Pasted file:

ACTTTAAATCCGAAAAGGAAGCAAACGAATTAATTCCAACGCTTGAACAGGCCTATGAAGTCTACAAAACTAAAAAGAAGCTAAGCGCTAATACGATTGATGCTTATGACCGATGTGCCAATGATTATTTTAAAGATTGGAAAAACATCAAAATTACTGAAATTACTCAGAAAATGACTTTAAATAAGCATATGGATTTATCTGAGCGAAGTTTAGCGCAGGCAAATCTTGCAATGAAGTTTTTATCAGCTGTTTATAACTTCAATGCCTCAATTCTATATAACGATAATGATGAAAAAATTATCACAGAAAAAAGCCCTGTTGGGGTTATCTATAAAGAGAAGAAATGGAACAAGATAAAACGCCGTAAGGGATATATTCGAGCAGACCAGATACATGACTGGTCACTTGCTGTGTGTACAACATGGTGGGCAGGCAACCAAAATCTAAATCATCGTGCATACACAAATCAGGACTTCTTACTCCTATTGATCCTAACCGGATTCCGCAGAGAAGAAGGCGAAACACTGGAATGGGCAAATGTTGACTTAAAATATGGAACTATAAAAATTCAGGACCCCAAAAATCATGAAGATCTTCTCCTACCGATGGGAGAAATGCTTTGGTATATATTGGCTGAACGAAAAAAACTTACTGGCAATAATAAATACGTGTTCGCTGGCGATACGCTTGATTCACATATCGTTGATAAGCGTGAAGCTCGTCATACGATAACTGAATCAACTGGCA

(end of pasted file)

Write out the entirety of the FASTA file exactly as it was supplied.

ACTTTAAATCCGAAAAGGAAGCAAACGAATTAATTCCAACGCTTGAACAGGCCTATGAAGTCTACAAAACTAAAAAGAAGCTAAGCGCTAATACGATTGATGCTTATGACCGATGTGCCAATGATTATTTTAAAGATTGGAAAAACATCAAAATTACTGAAATTACTCAGAAAATGACTTTAAATAAGCATATGGATTTATCTGAGCGAAGTTTAGCGCAGGCAAATCTTGCAATGAAGTTTTTATCAGCTGTTTATAACTTCAATGCCTCAATTCTATATAACGATAATGATGAAAAAATTATCACAGAAAAAAGCCCTGTTGGGGTTATCTATAAAGAGAAGAAATGGAACAAGATAAAACGCCGTAAGGGATATATTCGAGCAGACCAGATACATGACTGGTCACTTGCTGTGTGTACAACATGGTGGGCAGGCAACCAAAATCTAAATCATCGTGCATACACAAATCAGGACTTCTTACTCCTATTGATCCTAACCGGATTCCGCAGAGAAGAAGGCGAAACACTGGAATGGGCAAATGTTGACTTAAAATATGGAACTATAAAAATTCAGGACCCCAAAAATCATGAAGATCTTCTCCTACCGATGGGAGAAATGCTTTGGTATATATTGGCTGAACGAAAAAAACTTACTGGCAATAATAAATACGTGTTCGCTGGCGATACGCTTGATTCACATATCGTTGATAAGCGTGAAGCTCGTCATACGATAACTGAATCAACTGGCA